• The Secretary of Commerce regulates and has authority over all retail operators.
  • The Central Bank/Superintendence of Financial Entities regulates financial entities.
  • The Superintendence of Insurance Companies regulates insurance companies.
  • The National Securities Commission (CNV) regulates publicly traded companies.
  • The Ministry of Energy regulates oil, gas and alternative energy companies.

16. What are the other main enforcement authorities relevant to businesses (eg, competition authority, tax authority, fraud and corruption prosecutor, data protection authority)?

Other relevant enforcement authorities in Argentina relevant to business are the Argentine Tax Authorities (AFIP), the Argentine Business’ Entities Controlling Body (IGJ), the Financial Information Unit (UIF), National Industrial Property Institute (INPI), and the National Securities Commission (CNV).

17. On which areas have regulators particularly focused their recent enforcement activities?

In the past year, regulators of the Financial Information Unit have been very active as compared to other enforcement agencies.

Compliance

18. What are the principal bribery, corruption and money laundering concerns for businesses?

Decree No. 360/2016 states that the fight against money laundering, terrorism financing and the proliferation of weapons of mass destruction is a strategic priority of the Argentine government.

If the value of the laundered assets is less than ARS $300,000, the person responsible is subject to a lower criminal sanction. The treatment of these criminal offences is handled on a risk-based analysis, which may include the confiscation and return of the assets. Money laundering constitutes a specific criminal offence.

Applicable rules on money laundering are mainly included in Argentine legislation, as well as in several international commitments that the country has undertaken. The main international guidelines are the recommendations made by the Financial Action Task Force (FATF). Local enforcement is comprised of two different stages: the actions of the security forces and criminal proceedings, and a previous confidential, preventive and repressive stage. The authority in charge of the controlling and sanctioning in the first instance is the Financial Information Unit. From 2012-2013 Argentina assumed the presidency of the group of experts for the control of money laundering.

There are no specific anti corruption regulations such as the US Foreign Corrupt Practices Act (FCPA) or the UK Anti Bribery Act.

19. What are the main data protection and privacy risks for businesses?

Argentina’s comprehensive data protection law, passed in 2000, provides general protection for personal data stored in public or private databases and other processing platforms, just as Chapter VII of the Federal Constitution recognizes individuals’ habeas data rights to access and correct information stored about citizens.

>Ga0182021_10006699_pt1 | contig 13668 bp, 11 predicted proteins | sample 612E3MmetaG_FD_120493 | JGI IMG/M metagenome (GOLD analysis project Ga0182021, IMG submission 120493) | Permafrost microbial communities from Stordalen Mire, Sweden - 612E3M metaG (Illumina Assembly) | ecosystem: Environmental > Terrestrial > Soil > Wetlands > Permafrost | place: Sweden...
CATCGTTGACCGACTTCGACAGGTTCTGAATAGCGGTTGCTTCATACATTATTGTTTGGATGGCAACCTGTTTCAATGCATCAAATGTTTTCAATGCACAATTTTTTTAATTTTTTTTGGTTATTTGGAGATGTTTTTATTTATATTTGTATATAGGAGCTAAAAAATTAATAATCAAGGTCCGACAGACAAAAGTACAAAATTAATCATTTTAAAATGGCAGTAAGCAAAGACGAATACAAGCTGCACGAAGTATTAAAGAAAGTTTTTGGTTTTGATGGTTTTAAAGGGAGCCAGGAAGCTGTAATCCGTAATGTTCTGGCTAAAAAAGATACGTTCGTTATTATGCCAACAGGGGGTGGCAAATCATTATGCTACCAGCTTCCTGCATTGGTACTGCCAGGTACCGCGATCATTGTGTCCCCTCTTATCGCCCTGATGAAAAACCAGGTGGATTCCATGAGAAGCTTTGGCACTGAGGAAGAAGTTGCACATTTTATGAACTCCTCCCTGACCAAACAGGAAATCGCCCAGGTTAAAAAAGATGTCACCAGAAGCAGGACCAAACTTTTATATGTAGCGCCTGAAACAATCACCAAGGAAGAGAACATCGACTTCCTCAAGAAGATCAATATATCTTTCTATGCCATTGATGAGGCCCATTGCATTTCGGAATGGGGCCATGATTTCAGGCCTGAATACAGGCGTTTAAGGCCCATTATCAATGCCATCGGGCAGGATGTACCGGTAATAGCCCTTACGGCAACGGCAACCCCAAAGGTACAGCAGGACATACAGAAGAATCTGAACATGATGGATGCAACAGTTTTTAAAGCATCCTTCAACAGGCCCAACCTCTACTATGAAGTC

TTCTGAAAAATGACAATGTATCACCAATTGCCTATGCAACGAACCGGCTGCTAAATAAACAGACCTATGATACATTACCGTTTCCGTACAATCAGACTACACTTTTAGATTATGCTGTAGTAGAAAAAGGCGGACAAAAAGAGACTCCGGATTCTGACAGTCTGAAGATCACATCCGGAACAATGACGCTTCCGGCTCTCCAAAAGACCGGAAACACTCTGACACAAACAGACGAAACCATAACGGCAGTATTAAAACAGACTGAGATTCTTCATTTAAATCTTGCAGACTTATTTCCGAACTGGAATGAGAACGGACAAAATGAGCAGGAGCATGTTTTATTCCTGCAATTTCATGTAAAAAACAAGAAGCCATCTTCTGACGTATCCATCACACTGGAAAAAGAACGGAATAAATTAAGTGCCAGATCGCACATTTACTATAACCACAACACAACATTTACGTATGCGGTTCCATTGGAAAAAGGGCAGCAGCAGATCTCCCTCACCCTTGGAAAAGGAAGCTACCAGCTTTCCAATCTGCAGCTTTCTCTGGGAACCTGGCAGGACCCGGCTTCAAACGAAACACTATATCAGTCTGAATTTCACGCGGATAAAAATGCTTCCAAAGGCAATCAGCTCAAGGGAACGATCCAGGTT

Moreover, the knowing insertion of false information into a personal data file is a crime punishable with imprisonment. In addition to enforcing laws recognizing “network neutrality” and the regulation of IT and communication services, Argentina’s Data Protection Authority is very proactive. In April 2016, it forced a U.S.-based ride-sharing service to take down its website and mobile apps in-country as part of a privacy law compliance investigation. In May 2016, Argentina’s Data Protection Authority issued an open consultation to further modernize its primary privacy law in response to technological advances.

20. What are the main anti-fraud and financial statements duties?

Argentine Generally Accepted Accounting Principles (GAAP) provide that financial statements must be audited by independent auditors that must issue an auditor report setting forth the findings of the audit, which is broad in content and scope.

In addition, publicly traded companies and companies with capital of AR$10,000,000 must have statutory auditors. Companies whose shares are publicly traded must also have an independent audit committee.

21. What are the main competition rules companies must comply with?

Argentina has a long history of competition policy and action. It was one of the first countries in Latin America enacting a competition law. The National Commission for Competition Defence (CNDC) was one of the first agencies with action in competition enforcement and it has a very important competition community.

The CNDC’s main purposes are:

  • Penalize anticompetitive behavior: Enforcing antitrust actions to tackle cartels and abuses of dominant position.
  • Prevent concentration, to the extent that concentration may result in restrictions or distortions to competition and have a negative impact on social welfare.
  • Review and control mergers and acquisitions.
  • Promote competition: Addressing competition advocacy issues, particularly in two dimensions: fostering acknowledgement of competition law and culture of competition as a way to allocate resources within the general public and the local business community; and evaluating regulations to identify barriers and restrictions to competition and making recommendations, in coordination with sectorial regulators, for establishing pro-competitive regulations.

There are lawyers and economists with expertise in trade and competition law and policy. Despite this, so far Argentina has had very erratic policies related to competition law enforcement.  Lately the competition authorities have been used as tools for different political purposes.

22. Outline the corporate governance regime.

Corporate governance regimes differ between closely held companies and publicly traded companies. 

For private companies the main directors’ duties are mainly regulated by the Argentine Companies Law No. 19.550 (ACL). Public companies, in addition to the ACL, are regulated by the transparency decree Number 677/2001 (“TD”).  

Structure: Generally there is a unitary management/board structure. However, in some situations, there is a two-tiered structure.